Like any creative industry, the fashion world derives its entertainment value from the wacky characters that populate it just as much as its products. Wunderkind designers like Alexander Wang are its heroes. Then there are cool sidekicks, like the Not Jason Dill Guy in every Supreme campaign, or quirky goofballs like Marc Jacobs. And there's no lack of villains. Think creepy uncles—Terry Richardson, Dov Charney—or middle school bullies such as Abercrombie's Mike Jeffries. These characters are important because they add some drama to what is, after all, a series of boring economic transactions.
One of the most talked-about recent developments in the industry is that American Apparel CEO Dov Charney got fired. The New York Times' Vanessa Friedman theorized that it was due to his divisive persona, by which she means his tendency to jerk off in front of women he's just met. Consumers having found him equally repellent may have just have tanked the company's sales. Friedman compares American Apparel to Abercrombie, which is famous for its campaigns that featured beautiful people cavorting naked. The latter brand has adjusted to bad sales by switching up its aesthetic to be more, um, loser-friendly, I guess?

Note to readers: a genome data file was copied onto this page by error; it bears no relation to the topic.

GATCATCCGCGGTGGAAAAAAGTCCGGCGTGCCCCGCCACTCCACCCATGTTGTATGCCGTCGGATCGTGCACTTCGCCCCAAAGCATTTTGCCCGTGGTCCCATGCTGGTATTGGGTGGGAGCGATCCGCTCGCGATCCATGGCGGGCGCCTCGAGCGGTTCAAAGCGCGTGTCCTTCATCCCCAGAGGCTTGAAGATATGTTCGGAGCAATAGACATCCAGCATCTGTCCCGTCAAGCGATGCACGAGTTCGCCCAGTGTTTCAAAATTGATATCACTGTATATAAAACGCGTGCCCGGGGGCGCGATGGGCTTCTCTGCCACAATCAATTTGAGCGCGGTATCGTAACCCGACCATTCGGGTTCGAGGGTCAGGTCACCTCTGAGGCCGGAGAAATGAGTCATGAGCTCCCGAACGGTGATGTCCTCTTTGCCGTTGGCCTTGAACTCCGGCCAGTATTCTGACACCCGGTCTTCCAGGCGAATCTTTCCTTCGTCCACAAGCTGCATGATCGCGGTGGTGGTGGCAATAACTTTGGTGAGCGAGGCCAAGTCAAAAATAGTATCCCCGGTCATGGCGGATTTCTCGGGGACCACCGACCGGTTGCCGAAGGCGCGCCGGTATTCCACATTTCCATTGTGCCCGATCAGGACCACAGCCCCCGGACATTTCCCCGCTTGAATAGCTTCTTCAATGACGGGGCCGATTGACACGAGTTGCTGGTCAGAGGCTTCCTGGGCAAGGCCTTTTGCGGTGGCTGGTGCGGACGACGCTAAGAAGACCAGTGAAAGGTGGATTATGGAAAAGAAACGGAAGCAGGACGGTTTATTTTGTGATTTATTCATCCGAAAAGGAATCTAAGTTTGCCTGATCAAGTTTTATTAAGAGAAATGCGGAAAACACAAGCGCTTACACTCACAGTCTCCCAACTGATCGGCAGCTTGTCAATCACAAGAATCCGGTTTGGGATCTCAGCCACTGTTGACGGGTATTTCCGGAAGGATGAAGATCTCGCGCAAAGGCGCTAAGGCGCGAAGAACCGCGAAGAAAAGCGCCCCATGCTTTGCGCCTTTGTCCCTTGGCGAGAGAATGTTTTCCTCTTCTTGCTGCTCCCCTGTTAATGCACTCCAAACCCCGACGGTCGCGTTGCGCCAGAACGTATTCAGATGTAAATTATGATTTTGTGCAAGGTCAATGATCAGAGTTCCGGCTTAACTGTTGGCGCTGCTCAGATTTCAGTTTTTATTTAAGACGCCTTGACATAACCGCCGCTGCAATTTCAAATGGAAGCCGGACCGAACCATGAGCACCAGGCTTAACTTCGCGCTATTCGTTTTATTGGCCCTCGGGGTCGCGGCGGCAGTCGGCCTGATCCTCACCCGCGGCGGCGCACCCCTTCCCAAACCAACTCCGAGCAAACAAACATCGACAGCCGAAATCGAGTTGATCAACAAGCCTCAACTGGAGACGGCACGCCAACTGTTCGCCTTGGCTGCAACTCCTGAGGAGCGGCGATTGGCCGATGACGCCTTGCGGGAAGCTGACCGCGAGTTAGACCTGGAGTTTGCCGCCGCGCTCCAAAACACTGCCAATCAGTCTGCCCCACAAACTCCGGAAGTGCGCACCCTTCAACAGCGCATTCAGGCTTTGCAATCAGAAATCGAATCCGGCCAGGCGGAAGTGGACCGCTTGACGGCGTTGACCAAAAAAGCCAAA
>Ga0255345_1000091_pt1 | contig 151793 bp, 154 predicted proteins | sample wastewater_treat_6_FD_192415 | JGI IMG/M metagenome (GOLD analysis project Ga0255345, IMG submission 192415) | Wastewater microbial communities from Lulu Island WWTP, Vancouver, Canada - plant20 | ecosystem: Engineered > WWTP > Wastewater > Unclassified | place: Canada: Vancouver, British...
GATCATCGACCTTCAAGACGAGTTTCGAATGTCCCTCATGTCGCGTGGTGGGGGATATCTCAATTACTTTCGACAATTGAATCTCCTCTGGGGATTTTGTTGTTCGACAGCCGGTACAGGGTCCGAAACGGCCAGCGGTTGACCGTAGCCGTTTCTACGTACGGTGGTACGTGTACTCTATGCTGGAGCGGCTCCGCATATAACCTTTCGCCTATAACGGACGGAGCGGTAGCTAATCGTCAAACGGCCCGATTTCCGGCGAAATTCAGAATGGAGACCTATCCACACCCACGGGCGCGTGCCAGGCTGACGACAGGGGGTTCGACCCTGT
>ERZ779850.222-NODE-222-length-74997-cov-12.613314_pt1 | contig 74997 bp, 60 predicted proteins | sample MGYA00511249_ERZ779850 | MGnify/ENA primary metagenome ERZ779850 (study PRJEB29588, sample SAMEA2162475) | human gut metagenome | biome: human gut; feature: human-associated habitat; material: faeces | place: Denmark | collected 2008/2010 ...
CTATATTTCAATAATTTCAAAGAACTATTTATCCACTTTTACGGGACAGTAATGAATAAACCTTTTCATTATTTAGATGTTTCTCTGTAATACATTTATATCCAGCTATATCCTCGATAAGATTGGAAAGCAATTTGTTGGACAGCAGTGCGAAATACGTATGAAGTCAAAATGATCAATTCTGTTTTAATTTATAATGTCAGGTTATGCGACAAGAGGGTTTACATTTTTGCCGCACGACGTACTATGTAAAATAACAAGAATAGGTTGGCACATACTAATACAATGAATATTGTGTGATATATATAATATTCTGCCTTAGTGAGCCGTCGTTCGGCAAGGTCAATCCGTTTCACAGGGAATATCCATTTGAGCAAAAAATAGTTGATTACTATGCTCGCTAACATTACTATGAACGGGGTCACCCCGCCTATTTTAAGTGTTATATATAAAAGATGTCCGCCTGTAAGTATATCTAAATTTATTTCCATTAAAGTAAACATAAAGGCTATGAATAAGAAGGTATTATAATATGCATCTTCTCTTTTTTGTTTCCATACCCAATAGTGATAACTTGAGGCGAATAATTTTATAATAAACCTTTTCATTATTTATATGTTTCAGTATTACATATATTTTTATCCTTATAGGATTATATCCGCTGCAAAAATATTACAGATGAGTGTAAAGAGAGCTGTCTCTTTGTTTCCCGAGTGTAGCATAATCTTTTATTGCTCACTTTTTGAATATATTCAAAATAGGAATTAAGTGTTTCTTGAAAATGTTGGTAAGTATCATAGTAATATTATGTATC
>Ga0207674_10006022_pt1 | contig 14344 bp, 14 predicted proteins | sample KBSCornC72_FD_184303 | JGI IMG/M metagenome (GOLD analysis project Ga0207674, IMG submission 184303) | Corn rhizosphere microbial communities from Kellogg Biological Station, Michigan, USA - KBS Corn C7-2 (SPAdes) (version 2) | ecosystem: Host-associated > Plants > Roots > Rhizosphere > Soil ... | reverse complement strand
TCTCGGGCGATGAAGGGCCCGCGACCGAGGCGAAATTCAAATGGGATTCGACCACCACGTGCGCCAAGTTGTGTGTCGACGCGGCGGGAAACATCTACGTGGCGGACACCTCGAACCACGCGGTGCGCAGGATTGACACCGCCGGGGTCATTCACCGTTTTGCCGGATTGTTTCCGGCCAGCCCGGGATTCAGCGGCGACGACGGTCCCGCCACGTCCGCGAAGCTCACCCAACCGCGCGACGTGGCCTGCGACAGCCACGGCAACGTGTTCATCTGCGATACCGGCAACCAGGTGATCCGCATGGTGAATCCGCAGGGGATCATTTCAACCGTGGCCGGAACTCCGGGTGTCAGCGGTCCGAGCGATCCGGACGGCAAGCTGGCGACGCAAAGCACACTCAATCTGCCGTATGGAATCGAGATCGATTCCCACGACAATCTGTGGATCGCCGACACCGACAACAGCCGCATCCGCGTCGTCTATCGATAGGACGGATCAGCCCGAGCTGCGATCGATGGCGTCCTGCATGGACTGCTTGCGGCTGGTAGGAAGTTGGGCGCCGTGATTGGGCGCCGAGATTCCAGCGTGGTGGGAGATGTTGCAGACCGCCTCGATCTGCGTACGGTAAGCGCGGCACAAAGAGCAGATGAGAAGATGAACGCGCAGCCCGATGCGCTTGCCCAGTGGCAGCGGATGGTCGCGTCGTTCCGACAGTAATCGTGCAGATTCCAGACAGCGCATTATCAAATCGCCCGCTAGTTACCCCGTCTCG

According to conventional wisdom, consumers are turning to brands with a kinder, gentler or, at least, more progressive image. As Refinery 29 put it, "With Charney out…maybe public opinion is finally turning against the 'sleaze sells' ethos that's dominated fashion for too long."
The more I think about the idea that a company's values affect its sales, the more it seems to be wishful thinking. For example, Karl Lagerfeld is basically a comic book villain, cartoonishly uniformed, sporting a thick German accent, always stroking his beloved cat. He is prone to saying the exact same kind of awful things that Mike Jeffries says, but Lagerfeld can get his Regina George on without consequences because Chanel is, well, Chanel. Here are a few assorted gems from Lagerfeld: "No one wants to see curvy women. You've got fat mothers with their bags of chips sitting in front of the television and saying thin models are ugly. Fashion is about dreams and illusions." In another interview, he gave the following style tip: "The body has to be impeccable as well—that helps a lot. If it's not, buy small sizes and eat less food." Do people find quotes like these any less repulsive than the quote that comes up whenever people write about Mike Jeffries? I mean c'mon: "We want to market to cool, good-looking people. We don't market to anyone other than that."